Experian: Consumers prefer ‘invisible security’ to passwords

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Could the era of passwords be drawing to a close? Decades of fumbling around to remember the right password or constantly resetting or having to jump through multiple authentication hoops have made them dirty words for many consumers.

All those headaches, and there’s still a good chance your personal information will wind up somewhere for sale on the internet.

Perhaps it’s not surprising then, according to a new survey released by Experian, that consumers are embracing new methods of security that are physical and behavior-based. Indeed, according to the company’s 2021 Global Identity and Fraud Report, consumers did not rank passwords among the top 3 most secure ways to protect identity.

Instead, the top 3 are so-called “invisible” methods:

  • Physical biometrics: Think facial recognition and fingerprints.
  • Pin codes: Convenient for mobile devices.
  • Behavioral analytics: Passively observed signals, which mean consumers do nothing.

The Experian survey included 9,000 consumers and more than 2,700 businesses spread across 10 countries.

The push to end passwords is getting greater attention from the security industry, enterprises, and venture capitalists. In December 2020, Beyond Identity raised $75 million for its solution that uses digital certificates to replace passwords. And just a few weeks ago, Identiq raised $47 million for a cryptographic network that can be used to confirm identity.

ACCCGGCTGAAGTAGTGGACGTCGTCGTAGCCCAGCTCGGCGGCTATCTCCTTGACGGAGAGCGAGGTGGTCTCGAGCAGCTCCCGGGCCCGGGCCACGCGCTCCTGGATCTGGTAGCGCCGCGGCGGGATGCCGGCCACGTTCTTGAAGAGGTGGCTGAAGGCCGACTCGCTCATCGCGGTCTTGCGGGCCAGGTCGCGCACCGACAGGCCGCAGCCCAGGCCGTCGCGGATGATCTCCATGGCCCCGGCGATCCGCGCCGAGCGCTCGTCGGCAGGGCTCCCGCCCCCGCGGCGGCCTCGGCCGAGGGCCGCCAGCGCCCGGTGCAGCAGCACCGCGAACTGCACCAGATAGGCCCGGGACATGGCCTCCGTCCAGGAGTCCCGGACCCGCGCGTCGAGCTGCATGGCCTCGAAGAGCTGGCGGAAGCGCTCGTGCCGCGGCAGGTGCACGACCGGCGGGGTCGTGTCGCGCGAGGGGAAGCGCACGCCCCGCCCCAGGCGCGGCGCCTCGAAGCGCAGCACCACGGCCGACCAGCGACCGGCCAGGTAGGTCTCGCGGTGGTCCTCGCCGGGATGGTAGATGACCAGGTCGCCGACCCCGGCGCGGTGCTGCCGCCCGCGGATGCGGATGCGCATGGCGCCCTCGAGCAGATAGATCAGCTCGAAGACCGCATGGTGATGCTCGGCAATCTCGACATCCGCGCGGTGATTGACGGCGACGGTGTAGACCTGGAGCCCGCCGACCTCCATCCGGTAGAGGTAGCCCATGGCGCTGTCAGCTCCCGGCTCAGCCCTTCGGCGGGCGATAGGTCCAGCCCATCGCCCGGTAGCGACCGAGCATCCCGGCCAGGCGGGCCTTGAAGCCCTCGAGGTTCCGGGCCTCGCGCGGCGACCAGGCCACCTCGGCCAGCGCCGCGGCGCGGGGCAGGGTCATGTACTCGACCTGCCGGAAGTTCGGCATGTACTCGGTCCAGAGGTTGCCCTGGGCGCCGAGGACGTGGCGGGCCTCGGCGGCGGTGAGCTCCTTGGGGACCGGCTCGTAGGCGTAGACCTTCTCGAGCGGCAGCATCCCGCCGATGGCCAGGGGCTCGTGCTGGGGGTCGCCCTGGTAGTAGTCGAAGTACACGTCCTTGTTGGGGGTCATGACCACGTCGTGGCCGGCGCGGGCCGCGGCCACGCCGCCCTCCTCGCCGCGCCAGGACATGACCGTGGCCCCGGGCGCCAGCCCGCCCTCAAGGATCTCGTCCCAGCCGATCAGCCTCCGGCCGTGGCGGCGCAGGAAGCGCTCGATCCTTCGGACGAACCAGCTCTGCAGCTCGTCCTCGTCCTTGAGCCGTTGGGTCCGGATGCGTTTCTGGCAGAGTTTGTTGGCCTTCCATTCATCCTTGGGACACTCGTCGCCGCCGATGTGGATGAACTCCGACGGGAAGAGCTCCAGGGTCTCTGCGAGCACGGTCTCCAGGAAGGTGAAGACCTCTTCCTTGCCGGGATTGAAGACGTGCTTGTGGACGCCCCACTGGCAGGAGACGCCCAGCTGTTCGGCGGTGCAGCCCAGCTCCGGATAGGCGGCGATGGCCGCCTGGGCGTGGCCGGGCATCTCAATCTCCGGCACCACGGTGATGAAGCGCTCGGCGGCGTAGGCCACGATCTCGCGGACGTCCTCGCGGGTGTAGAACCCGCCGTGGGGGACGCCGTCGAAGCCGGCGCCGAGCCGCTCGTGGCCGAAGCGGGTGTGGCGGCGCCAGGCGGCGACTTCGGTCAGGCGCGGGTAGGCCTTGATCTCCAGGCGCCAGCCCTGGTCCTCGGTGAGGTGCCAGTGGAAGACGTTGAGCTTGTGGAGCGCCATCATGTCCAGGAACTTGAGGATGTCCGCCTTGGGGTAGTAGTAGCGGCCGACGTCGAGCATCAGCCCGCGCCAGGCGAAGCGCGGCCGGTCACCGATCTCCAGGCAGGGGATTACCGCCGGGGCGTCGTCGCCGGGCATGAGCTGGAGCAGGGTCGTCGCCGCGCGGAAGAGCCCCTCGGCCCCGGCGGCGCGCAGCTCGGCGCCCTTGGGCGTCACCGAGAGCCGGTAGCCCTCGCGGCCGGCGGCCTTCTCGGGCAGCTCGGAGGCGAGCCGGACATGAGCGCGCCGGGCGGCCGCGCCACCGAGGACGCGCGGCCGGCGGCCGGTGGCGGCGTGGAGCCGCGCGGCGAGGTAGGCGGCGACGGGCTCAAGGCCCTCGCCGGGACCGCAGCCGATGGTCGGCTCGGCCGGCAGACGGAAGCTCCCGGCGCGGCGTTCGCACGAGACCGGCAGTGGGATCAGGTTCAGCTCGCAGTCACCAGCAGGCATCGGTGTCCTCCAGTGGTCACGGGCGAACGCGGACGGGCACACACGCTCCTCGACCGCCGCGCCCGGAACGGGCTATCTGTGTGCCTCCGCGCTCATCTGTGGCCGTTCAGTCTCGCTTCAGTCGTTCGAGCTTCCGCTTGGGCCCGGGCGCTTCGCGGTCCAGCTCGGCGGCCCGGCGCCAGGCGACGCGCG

The Experian study comes on the heels of a remarkable shift as COVID-19 drove a surge in online activity, from distance learning to remote work to ecommerce. Experian tracked a 20% increase in online consumer transactions over the past year. While that digital convenience became essential to helping businesses and consumers adapt to the pandemic, it also raised security concerns, with 55% of people surveyed ranking security as “the most important aspect of their online experience,” the report says.

Of course, it’s a positive sign that consumers are taking security more seriously. The study found that 34% of consumers worry about privacy, up from 29% before the pandemic. Likewise, 33% worry about identity theft, up from 28% one year ago. And 49% have bigger concerns about fraud, compared to just 37% last year.

These responses highlight a key challenge as businesses expand their digital footprint: how to securely authenticate real customers without making the process too burdensome, but still weeding out fraud?

The answer would appear to be those invisible security strategies. In the survey, 48% of consumers under the age of 40 said they felt safer using biometric security now than before COVID-19, though that number drops to 37% for those over 40.

“Consumers want to be recognized digitally without extra steps to identify themselves, and they don’t want to remember yet another password,” said Eric Haller, Experian EVP and general manager of Identity, Fraud and DataLabs, in a statement. “They are open to more practical solutions in today’s digital era.”


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